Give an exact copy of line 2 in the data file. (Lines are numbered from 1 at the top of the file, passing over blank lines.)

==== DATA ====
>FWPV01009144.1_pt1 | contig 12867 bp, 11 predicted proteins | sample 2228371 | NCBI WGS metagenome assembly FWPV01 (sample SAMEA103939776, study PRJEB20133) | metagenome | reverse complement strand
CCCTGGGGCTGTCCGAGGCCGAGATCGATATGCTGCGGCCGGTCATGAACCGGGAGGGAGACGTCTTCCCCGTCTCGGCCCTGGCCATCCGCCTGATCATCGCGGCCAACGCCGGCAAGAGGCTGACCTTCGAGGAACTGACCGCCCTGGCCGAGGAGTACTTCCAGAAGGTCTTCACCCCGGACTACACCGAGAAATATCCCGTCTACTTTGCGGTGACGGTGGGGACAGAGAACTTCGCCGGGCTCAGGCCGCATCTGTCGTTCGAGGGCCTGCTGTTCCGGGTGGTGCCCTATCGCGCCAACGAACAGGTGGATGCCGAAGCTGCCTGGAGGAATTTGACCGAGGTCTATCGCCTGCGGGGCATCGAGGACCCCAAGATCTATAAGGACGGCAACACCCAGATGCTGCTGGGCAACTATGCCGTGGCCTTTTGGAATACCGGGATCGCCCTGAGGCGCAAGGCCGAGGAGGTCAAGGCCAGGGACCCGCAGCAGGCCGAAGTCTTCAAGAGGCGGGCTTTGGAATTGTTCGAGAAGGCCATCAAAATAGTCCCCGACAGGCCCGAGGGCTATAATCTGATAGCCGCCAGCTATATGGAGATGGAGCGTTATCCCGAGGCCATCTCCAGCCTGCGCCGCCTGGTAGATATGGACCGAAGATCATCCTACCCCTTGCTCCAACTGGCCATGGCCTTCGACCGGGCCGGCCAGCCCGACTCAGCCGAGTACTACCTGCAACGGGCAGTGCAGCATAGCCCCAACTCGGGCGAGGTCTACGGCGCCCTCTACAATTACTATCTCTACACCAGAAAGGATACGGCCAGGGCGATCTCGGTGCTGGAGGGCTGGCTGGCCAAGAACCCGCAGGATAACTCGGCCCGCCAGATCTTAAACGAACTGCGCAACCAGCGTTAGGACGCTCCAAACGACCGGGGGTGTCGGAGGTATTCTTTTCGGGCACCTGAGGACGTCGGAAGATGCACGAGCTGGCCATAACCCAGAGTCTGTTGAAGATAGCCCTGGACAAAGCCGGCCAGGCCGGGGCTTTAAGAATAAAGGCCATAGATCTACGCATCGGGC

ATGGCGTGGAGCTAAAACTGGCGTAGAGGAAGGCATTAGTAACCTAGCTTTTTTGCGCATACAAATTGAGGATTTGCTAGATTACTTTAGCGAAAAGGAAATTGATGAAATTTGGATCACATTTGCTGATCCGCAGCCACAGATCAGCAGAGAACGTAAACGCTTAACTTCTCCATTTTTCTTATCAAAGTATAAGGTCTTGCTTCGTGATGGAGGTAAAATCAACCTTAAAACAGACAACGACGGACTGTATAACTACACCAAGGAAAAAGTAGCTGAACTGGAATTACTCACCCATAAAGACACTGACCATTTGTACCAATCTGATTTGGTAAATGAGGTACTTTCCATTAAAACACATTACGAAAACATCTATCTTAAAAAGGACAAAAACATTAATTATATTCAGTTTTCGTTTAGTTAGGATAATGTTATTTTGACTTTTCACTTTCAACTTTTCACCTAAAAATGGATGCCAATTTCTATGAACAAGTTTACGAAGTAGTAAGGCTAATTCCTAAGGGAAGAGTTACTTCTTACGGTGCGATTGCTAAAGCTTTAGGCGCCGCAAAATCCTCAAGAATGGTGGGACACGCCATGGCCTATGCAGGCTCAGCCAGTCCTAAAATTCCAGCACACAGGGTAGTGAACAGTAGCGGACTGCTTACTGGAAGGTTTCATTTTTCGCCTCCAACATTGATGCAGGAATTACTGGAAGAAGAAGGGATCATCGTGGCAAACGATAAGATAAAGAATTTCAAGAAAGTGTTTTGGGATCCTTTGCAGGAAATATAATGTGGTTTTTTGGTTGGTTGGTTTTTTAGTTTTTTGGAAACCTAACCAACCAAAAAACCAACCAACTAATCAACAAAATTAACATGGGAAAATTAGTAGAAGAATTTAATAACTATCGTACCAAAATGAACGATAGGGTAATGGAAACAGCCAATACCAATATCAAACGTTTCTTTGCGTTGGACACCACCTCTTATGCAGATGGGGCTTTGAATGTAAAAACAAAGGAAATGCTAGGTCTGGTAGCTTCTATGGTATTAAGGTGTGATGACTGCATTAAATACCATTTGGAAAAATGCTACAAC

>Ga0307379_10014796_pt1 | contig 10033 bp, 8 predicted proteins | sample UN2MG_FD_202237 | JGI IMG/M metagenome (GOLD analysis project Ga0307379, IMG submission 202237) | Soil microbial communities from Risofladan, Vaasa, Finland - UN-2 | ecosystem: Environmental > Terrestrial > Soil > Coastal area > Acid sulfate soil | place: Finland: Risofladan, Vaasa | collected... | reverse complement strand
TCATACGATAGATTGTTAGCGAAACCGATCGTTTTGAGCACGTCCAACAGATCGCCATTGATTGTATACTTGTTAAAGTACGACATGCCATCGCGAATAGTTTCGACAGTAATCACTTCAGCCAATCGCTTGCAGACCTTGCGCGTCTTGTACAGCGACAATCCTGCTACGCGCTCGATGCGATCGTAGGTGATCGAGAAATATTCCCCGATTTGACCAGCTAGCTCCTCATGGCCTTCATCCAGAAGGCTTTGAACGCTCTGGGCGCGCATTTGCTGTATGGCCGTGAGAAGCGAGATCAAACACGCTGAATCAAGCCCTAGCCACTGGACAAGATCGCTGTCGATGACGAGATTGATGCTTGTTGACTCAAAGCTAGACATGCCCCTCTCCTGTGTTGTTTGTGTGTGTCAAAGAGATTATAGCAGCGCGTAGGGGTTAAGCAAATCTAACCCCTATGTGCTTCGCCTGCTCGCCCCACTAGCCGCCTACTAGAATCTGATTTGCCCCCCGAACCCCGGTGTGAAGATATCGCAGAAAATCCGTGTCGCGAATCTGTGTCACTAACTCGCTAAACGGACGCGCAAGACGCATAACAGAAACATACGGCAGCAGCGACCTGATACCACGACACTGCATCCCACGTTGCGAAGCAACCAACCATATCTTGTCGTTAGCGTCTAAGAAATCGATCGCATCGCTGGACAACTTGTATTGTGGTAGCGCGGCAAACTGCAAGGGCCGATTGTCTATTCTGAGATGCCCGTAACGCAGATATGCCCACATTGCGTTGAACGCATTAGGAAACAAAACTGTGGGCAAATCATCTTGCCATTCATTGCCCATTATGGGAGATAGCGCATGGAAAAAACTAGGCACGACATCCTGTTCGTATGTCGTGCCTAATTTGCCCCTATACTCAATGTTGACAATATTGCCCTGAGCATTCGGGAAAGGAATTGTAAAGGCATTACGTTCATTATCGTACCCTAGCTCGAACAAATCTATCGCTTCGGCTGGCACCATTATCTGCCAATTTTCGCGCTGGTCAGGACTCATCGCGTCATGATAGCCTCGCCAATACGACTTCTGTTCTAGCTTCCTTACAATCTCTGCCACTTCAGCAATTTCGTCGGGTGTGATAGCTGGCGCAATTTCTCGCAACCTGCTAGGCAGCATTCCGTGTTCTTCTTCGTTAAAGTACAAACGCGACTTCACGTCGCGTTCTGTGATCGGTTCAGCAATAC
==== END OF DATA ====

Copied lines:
CCCTGGGGCTGTCCGAGGCCGAGATCGATATGCTGCGGCCGGTCATGAACCGGGAGGGAGACGTCTTCCCCGTCTCGGCCCTGGCCATCCGCCTGATCATCGCGGCCAACGCCGGCAAGAGGCTGACCTTCGAGGAACTGACCGCCCTGGCCGAGGAGTACTTCCAGAAGGTCTTCACCCCGGACTACACCGAGAAATATCCCGTCTACTTTGCGGTGACGGTGGGGACAGAGAACTTCGCCGGGCTCAGGCCGCATCTGTCGTTCGAGGGCCTGCTGTTCCGGGTGGTGCCCTATCGCGCCAACGAACAGGTGGATGCCGAAGCTGCCTGGAGGAATTTGACCGAGGTCTATCGCCTGCGGGGCATCGAGGACCCCAAGATCTATAAGGACGGCAACACCCAGATGCTGCTGGGCAACTATGCCGTGGCCTTTTGGAATACCGGGATCGCCCTGAGGCGCAAGGCCGAGGAGGTCAAGGCCAGGGACCCGCAGCAGGCCGAAGTCTTCAAGAGGCGGGCTTTGGAATTGTTCGAGAAGGCCATCAAAATAGTCCCCGACAGGCCCGAGGGCTATAATCTGATAGCCGCCAGCTATATGGAGATGGAGCGTTATCCCGAGGCCATCTCCAGCCTGCGCCGCCTGGTAGATATGGACCGAAGATCATCCTACCCCTTGCTCCAACTGGCCATGGCCTTCGACCGGGCCGGCCAGCCCGACTCAGCCGAGTACTACCTGCAACGGGCAGTGCAGCATAGCCCCAACTCGGGCGAGGTCTACGGCGCCCTCTACAATTACTATCTCTACACCAGAAAGGATACGGCCAGGGCGATCTCGGTGCTGGAGGGCTGGCTGGCCAAGAACCCGCAGGATAACTCGGCCCGCCAGATCTTAAACGAACTGCGCAACCAGCGTTAGGACGCTCCAAACGACCGGGGGTGTCGGAGGTATTCTTTTCGGGCACCTGAGGACGTCGGAAGATGCACGAGCTGGCCATAACCCAGAGTCTGTTGAAGATAGCCCTGGACAAAGCCGGCCAGGCCGGGGCTTTAAGAATAAAGGCCATAGATCTACGCATCGGGC